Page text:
To see as much of the world as we can,
Using the smallest carbon footprint we can,
Spending the least amount of money we can,
Making as many friends we can.

Team Red Cruising



Fuel Jug Covers
Old T-shirts to protect the spare fuel jugs

Seasons come and seasons go. As we get on toward winter, we need to strike Red Ranger's sails, winterize Mr. Lehman, take the food out of the galley, upend all the cushions to let air circulate.

We replaced the T-shirts keeping the direct sun of the spare fuel.

It's not like we need spare fuel for pottering around the Chesapeake. But. Before too long, we hope to take off again and see more of the world.

Steve rolling up the dinghy

We rearranged the mizzen cover a bit. It needs some serious sewing.

CA made the covers in 2010? I'd have to check back through the old blog to see when she made them.

We've squeezed a lot of years out of them. They need to be rebuilt.

Here are the fenders sleeping in our bed.

Fenders in the aft berth
Fenders in the aft berth

It seems to very wrong and sad to be keeping fenders inside the boat.

Among the sadness, a note of joy, though.

Last year, we had problems getting Mr. Lehman to start. I put in new house batteries. Then — mid-season -- I also replaced the starting battery.

I've been noting when the engine fails to crank and start. I worry about the starting motor.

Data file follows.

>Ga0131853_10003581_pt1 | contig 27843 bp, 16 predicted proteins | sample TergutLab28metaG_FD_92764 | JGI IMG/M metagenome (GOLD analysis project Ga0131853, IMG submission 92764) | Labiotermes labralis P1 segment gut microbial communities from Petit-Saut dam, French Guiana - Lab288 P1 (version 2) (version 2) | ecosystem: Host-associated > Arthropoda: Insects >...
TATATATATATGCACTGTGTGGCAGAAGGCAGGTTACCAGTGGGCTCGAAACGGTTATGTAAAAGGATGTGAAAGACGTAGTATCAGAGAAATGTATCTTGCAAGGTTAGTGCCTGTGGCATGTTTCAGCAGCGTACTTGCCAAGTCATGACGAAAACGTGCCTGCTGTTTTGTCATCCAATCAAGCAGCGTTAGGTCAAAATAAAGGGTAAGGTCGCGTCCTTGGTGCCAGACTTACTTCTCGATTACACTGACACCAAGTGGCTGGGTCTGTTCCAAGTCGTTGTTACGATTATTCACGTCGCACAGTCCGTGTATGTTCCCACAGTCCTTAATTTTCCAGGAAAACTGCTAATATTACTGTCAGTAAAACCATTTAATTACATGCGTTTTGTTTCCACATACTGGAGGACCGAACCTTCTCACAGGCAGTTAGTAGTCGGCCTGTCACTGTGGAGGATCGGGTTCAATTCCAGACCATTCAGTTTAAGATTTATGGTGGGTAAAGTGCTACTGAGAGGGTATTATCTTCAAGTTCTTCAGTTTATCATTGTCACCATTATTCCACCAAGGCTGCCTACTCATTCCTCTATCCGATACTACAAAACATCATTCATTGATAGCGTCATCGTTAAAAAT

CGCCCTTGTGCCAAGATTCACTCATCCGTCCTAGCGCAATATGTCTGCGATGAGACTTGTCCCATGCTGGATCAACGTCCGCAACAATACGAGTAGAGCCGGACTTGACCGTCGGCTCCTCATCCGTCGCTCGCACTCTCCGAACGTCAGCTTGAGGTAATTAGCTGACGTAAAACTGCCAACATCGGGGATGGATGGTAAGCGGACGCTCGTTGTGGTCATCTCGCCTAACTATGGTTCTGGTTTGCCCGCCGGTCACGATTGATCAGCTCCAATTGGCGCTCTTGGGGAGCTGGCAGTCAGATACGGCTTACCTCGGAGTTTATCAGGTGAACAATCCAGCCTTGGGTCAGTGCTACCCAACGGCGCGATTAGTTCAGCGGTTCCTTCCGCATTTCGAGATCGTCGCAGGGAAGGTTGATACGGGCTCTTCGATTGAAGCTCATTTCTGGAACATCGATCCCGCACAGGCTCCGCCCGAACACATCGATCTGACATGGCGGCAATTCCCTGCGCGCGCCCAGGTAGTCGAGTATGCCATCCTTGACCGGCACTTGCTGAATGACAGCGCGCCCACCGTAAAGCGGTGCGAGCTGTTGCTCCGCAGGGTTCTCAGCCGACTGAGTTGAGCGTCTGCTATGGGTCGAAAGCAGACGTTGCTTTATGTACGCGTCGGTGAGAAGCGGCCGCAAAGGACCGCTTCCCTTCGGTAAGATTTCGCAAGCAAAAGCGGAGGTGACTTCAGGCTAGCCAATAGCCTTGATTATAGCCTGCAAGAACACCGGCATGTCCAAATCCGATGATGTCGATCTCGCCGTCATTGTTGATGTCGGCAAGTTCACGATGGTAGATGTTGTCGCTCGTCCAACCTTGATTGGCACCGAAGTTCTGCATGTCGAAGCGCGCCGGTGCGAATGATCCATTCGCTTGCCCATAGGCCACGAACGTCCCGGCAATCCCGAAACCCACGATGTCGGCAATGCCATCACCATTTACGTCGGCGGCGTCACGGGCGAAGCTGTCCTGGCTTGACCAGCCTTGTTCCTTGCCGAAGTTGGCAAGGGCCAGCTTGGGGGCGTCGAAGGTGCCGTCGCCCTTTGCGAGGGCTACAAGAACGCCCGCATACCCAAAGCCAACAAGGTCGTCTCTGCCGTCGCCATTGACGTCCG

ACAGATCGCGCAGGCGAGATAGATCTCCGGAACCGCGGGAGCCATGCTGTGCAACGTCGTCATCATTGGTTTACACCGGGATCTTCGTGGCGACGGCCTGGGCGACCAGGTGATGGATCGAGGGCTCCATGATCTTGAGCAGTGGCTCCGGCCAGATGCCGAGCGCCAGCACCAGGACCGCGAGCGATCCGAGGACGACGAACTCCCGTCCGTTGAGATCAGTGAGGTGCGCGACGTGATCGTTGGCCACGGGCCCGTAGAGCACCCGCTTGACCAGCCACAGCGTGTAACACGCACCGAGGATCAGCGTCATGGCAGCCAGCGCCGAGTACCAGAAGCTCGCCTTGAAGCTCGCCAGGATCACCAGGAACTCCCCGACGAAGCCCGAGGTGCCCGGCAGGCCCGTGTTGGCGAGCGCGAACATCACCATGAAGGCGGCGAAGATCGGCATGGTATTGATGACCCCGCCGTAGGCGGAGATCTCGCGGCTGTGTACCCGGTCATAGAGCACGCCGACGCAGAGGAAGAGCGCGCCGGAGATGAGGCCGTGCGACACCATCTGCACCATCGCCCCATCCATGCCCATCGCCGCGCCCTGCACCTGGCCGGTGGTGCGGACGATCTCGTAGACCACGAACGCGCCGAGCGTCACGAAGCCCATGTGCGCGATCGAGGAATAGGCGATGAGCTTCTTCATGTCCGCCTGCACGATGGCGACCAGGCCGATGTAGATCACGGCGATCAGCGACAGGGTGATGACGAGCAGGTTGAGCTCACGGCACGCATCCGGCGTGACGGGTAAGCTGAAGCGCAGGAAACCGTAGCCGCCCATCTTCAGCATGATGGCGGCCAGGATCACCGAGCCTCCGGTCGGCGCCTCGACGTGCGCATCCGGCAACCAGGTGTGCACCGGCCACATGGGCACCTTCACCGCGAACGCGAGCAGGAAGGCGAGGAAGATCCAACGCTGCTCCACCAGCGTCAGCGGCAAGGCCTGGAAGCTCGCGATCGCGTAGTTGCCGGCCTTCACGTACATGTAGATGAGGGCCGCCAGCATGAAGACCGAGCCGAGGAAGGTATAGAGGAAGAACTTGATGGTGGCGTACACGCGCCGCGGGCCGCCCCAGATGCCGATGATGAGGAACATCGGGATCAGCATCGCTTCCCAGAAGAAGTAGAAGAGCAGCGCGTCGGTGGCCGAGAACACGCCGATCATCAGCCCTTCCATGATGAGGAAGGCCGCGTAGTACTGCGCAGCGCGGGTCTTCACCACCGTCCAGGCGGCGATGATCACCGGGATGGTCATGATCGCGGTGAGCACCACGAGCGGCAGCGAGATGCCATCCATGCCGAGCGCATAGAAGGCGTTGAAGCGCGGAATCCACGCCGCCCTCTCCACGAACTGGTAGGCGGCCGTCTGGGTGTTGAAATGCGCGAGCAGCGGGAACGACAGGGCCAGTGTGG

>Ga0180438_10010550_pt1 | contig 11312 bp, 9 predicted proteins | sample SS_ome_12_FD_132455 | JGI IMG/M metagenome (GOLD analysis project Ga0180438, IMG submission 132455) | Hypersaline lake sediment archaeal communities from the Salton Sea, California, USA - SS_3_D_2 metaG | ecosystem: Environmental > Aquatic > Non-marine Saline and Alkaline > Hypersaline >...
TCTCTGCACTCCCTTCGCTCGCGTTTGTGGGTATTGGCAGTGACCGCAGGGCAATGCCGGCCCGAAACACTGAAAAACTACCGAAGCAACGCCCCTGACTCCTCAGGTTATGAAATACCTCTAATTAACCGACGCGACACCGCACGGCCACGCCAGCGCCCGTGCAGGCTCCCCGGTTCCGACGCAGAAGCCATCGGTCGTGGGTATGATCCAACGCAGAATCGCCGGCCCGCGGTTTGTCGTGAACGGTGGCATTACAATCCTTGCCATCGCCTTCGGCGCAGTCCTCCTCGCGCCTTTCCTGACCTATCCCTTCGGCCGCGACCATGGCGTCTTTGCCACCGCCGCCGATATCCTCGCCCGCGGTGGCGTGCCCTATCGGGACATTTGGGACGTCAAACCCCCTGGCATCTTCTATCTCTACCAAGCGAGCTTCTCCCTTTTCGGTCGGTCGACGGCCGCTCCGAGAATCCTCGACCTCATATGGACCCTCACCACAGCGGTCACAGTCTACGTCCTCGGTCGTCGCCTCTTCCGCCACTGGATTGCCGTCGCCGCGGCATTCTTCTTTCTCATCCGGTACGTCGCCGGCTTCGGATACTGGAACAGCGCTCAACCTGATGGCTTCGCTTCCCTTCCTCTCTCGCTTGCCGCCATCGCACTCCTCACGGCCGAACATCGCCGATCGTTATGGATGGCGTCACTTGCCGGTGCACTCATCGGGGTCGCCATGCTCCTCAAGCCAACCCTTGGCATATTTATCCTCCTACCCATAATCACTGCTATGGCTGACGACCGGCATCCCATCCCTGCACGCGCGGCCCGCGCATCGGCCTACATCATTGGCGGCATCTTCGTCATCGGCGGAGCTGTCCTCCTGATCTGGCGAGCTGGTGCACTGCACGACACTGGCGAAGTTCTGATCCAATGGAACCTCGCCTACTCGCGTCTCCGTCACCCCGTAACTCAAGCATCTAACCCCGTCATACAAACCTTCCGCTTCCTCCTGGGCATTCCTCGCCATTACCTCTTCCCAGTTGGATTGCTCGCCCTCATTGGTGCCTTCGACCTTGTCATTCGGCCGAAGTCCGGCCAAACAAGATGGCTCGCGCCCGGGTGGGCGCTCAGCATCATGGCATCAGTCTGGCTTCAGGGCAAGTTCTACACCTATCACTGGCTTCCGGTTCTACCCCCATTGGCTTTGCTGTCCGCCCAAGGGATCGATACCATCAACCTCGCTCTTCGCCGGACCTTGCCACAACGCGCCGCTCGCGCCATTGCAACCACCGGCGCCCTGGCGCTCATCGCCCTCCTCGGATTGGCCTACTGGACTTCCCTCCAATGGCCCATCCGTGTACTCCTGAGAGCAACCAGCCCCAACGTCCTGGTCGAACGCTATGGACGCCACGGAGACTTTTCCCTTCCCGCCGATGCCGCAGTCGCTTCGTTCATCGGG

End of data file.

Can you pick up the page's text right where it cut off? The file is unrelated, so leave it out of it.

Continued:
At the Whitby Rendezvous, I talked with folks about my starter being irregular.

The response was a resounding nope. Starters aren't really an "irregular" kind of thing. They either work or they don't. If there's irregularity, it's electrical. Batteries.

But the batteries are all new! The solenoid is new! What can possibly lead to intermittent starting?

Today. I think I figured it out.

  1. It's gray. It's cold. There's hardly enough sun to charge the batteries.

  2. When we try to start Mr. Lehman there isn't even a click from the solenoid. NOTHING.

I look around. I notice the switch for the starting battery is off.

It's likely that it's been off since I replaced the starting battery.

We have a voltage-sensitive relay (VSR) that bridges both batteries together after the starting battery is fully charged. When the starting battery slides below 13.8 volts, the batteries are isolated.


Up until today, I've been starting in full sun with both batteries at high power. I think we've been starting only because the batteries were bridged. And any irregularity in starting stemmed from the odd voltage fluctuation that left the VSR off.

Today I think the VSR was open. Nothing was connected to the starting battery and it was switched off. So. Zilch.

After turning the starting battery on? Kaboom. Started immediately.